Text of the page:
Chichester trio Jack Penny, Hugo Hamper-Potts and Martha Mosse are the team behind a new London exhibition.
The Strain brings together work by Jack and Hugo, with Martha organising the event from May 6-13 at contemporary basement gallery Studio Sienko, 57A Lant Street, Southwark.
Jack and Hugo describe the show as an analysis of contemporary urban living, an honest look at London-life through the eyes of two country boys, both bemused and excited by our crowded capital. Jack, aged 26, now lives in Peckham, and 23-year-old Hugo lives in Hampstead. But it was in Chichester they first met.
As Jack explains: “We used to be friends with each other in Chichester when we were about 13 years old, and then we went our separate ways for a while. And then I moved to London in September. I knew Hugo was an artist. I had seen some of his stuff on Facebook. We went out for a beer, and it just went on from there. I really liked his work, and we agreed on a lot of principles about art. We ended up sharing a studio, and now we have got the exhibition. We hadn’t seen each other for four or five years, maybe longer. When we met up the second time, we discovered we had a lot more in common than we thought.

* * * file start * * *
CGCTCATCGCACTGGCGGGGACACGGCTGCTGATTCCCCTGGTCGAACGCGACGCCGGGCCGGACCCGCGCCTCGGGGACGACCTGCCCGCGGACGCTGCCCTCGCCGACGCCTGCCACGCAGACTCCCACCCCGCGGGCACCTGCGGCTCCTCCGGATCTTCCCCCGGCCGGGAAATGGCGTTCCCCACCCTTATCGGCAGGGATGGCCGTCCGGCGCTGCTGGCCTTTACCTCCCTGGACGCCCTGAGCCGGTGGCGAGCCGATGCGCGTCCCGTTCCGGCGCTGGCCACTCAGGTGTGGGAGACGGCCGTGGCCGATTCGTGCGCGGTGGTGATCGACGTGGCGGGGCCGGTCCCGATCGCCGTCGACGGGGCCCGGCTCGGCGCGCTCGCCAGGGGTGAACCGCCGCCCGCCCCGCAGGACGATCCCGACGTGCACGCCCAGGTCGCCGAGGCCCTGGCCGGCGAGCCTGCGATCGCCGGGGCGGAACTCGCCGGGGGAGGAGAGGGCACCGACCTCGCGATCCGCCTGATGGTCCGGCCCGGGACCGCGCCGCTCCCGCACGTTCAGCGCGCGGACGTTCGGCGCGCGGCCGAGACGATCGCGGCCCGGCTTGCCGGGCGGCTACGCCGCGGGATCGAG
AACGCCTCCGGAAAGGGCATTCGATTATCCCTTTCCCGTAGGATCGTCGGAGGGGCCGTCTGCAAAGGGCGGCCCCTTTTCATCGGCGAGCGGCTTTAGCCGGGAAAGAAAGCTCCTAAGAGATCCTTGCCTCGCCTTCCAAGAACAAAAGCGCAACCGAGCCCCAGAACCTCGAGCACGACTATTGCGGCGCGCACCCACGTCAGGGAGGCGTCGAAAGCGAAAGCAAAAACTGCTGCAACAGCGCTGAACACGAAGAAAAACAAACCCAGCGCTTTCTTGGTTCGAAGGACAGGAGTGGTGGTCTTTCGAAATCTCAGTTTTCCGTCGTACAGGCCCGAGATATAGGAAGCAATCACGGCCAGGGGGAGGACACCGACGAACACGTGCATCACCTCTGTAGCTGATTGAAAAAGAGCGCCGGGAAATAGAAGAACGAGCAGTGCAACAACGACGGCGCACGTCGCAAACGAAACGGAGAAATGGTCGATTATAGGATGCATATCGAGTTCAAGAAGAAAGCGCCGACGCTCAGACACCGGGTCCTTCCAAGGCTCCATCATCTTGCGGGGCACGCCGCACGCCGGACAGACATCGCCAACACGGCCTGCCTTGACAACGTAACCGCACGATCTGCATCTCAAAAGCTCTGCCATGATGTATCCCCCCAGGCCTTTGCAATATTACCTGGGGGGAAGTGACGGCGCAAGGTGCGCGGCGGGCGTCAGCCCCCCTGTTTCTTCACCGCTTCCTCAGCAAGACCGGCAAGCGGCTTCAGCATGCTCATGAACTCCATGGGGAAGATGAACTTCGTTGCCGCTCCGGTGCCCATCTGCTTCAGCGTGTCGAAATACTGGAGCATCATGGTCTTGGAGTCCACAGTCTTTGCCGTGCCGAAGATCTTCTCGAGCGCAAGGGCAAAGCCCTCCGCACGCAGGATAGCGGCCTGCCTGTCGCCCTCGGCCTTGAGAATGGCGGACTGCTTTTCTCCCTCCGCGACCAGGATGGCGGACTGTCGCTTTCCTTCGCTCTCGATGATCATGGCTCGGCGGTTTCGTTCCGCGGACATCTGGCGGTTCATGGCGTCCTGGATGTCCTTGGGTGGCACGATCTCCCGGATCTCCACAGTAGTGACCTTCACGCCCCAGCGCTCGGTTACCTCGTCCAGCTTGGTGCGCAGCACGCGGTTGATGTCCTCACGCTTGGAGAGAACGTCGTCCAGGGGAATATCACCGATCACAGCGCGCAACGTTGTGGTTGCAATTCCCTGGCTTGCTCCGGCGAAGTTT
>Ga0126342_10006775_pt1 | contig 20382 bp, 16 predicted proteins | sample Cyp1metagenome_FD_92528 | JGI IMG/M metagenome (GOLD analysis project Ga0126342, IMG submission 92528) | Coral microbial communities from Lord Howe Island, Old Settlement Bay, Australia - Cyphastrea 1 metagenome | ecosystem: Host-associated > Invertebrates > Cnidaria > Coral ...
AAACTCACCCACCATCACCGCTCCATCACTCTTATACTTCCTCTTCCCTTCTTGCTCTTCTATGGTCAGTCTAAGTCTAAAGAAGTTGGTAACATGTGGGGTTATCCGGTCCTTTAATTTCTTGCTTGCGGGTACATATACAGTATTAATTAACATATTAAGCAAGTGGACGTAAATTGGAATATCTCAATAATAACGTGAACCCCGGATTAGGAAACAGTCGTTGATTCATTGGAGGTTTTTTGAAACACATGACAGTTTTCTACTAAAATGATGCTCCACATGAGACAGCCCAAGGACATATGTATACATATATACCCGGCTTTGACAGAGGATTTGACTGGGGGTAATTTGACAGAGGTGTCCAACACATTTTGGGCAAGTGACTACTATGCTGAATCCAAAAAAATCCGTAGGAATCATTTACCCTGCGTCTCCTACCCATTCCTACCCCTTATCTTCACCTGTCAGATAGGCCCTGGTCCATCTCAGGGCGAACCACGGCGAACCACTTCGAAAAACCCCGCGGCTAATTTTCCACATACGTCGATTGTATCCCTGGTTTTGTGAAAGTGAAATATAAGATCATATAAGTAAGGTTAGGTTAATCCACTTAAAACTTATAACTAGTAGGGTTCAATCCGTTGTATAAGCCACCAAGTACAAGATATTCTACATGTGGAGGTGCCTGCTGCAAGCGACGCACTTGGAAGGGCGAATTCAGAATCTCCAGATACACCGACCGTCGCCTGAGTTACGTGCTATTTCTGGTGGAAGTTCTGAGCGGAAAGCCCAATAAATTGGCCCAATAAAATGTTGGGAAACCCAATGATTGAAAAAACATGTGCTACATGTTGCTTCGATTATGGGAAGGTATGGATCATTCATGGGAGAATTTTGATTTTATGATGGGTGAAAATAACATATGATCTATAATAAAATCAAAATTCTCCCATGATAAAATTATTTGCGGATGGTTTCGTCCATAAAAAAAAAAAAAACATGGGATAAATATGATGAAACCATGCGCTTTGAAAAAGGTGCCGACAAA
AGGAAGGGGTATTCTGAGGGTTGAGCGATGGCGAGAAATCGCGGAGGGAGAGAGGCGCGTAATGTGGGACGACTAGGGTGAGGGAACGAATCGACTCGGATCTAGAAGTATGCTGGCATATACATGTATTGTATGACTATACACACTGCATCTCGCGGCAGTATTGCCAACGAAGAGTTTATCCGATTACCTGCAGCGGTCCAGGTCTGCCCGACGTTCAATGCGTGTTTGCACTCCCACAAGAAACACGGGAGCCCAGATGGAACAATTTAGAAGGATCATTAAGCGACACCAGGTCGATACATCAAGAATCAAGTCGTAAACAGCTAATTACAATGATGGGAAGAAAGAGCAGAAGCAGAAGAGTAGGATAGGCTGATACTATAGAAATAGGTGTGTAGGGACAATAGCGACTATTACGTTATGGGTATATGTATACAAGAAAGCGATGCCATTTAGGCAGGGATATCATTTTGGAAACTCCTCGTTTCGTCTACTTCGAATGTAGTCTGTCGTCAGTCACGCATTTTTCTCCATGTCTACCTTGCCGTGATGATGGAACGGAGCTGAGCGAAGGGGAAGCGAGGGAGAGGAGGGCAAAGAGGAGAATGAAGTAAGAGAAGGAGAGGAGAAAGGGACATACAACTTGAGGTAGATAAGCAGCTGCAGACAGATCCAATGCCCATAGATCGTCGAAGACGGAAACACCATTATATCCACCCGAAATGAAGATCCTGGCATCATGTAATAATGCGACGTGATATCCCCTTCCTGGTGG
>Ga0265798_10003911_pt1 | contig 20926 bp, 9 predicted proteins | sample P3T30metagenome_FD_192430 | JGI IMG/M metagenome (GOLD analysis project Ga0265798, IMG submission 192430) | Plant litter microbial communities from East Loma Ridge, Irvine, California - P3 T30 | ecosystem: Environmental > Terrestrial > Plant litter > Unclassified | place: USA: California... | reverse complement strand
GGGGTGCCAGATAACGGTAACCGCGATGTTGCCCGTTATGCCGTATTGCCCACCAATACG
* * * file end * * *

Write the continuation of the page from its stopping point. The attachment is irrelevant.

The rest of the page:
“I do figurative work, usually elongated and distorted. I usually break up the figure, usually making it almost unrecognisable. I always use the figure as my basis and then put in lots of work. I like to take things that are familiar – the human body is very familiar – and then make it a little weirder and so get people to look at it in a different way. I like to deconstruct things and then put them back together again. I have always been into drawing people. Hugo’s style is very different. Our styles are very, very far apart, but the thing we have linking us is the figure. We are both into the horrors of how we can behave as humans and also into the beauty of humans en masse. The show is called The Strain. When you are in London, you see how people behave slightly differently when they are en masse. They behave a little bit more animalistically. Even when they are socialising, the body language of people will change. I can’t really put my finger on it, but there is a definite change. I don’t mean the change is necessarily aggressive, but it’s just human beings together, doing things in the same way – and I feel quite segregated from that. I don’t see it as a positive thing. I just feel the isolation. It’s like when you are watching everyone around you at a concert, and you are thinking ‘What are all these people doing?’ And you feel apart from it. Hugo is much more into the individual. My work concentrates on people as a whole. If I have one figure, it will represent humankind. But Hugo’s work will focus on one person he finds intriguing, and he does that person four or five times, becoming obsessed with them. He works them until he almost overworks them.”